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The Limits of Realism$
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Tim Button

Print publication date: 2013

Print ISBN-13: 9780199672172

Published to Oxford Scholarship Online: September 2013

DOI: 10.1093/acprof:oso/9780199672172.001.0001

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Natural realism

Natural realism

Chapter:
(p.82) 10 Natural realism
Source:
The Limits of Realism
Author(s):

Tim Button

Publisher:
Oxford University Press
DOI:10.1093/acprof:oso/9780199672172.003.0011

This chapter explores Putnam’s more recent natural realism. Natural realism has many points of contact with McDowell’s line of thought in Mind and World. In particular, it utterly rejects the bracketed empiricist approach to ’understanding’ that is characteristic of nonrealism. Moreover, it attempts to avoid the problems raised by the model-theoretic arguments by tackling Cartesian angst head-on. This is an excellent strategy. Unfortunately, natural realism attempts to tackle Cartesian angst by embracing naïve realism about perception. It is therefore unable to deal adequately with Cartesian scepticism. This is a crucial failing, since Cartesian angst is all that is needed to feed the machine of the model-theoretic arguments and the just-more-theory manoeuvre. The discussion of philosophy of perception turns out to be a red herring in the present context.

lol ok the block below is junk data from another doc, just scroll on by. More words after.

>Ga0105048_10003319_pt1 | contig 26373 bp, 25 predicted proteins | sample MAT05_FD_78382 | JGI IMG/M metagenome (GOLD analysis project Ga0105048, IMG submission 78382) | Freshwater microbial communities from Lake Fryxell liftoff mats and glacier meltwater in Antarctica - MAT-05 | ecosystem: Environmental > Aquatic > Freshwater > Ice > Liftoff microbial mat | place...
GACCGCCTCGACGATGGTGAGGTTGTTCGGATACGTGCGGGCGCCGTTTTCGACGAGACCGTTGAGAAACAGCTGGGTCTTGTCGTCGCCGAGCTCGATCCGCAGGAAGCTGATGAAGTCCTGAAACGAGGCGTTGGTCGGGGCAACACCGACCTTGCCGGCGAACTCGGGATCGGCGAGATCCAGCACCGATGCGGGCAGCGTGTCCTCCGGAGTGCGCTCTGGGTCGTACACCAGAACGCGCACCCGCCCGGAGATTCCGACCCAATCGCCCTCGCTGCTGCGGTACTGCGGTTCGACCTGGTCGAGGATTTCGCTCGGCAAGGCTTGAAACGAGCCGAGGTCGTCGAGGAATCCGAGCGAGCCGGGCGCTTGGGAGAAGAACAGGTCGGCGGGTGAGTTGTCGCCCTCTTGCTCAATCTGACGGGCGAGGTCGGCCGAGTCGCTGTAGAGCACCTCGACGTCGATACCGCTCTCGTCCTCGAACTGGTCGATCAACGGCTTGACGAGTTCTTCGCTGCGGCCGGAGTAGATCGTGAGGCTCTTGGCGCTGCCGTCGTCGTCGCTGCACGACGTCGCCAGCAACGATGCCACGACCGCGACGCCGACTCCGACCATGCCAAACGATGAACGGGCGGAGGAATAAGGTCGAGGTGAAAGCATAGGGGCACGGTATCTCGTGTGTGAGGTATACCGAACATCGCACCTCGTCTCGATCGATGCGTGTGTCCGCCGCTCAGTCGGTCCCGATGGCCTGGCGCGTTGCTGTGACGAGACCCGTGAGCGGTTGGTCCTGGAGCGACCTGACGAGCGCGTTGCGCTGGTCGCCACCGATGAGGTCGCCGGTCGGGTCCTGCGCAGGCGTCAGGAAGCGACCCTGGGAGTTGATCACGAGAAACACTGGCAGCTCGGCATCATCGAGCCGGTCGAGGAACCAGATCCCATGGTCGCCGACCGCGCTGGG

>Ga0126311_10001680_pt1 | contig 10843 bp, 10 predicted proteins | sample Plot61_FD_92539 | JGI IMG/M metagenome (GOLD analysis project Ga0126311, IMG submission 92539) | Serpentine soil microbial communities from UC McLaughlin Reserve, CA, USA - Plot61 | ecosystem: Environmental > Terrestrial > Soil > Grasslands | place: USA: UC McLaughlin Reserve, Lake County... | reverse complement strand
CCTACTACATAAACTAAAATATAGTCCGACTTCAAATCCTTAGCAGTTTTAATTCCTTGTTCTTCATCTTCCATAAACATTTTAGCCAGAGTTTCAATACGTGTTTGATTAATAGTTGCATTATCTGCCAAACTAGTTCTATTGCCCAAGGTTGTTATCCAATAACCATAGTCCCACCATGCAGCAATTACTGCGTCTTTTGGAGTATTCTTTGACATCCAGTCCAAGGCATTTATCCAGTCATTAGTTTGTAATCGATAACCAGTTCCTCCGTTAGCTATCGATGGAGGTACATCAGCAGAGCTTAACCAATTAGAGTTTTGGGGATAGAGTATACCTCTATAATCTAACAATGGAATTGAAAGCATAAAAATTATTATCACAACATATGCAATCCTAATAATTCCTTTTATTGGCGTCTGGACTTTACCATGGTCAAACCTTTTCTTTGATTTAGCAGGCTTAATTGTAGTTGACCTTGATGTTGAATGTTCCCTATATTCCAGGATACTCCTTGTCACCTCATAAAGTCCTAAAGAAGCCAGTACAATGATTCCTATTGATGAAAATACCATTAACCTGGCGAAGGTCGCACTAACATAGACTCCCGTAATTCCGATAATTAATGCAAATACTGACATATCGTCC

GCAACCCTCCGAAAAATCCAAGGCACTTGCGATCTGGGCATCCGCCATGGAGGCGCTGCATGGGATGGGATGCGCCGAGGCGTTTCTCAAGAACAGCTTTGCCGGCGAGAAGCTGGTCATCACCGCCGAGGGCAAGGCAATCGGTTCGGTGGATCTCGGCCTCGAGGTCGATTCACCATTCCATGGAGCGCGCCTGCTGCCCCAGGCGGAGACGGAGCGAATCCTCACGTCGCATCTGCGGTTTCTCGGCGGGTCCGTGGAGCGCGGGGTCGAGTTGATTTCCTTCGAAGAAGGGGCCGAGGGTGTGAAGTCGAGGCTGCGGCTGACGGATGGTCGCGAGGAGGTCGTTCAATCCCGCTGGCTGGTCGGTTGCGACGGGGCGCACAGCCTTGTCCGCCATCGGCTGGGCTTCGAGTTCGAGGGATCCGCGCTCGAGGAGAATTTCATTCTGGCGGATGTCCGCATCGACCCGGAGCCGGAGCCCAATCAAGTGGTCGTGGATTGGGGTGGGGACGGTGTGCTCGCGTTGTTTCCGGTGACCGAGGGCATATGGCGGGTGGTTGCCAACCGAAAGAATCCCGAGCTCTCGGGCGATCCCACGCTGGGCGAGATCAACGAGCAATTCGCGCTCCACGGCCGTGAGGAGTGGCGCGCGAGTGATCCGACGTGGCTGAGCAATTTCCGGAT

Keywords:   putnam’s natural realism, putnam’s second naïvete, naïve realism about perception, direct realism about perception, disjunctivism, cartesian scepticism, mcDowell’s mind and world

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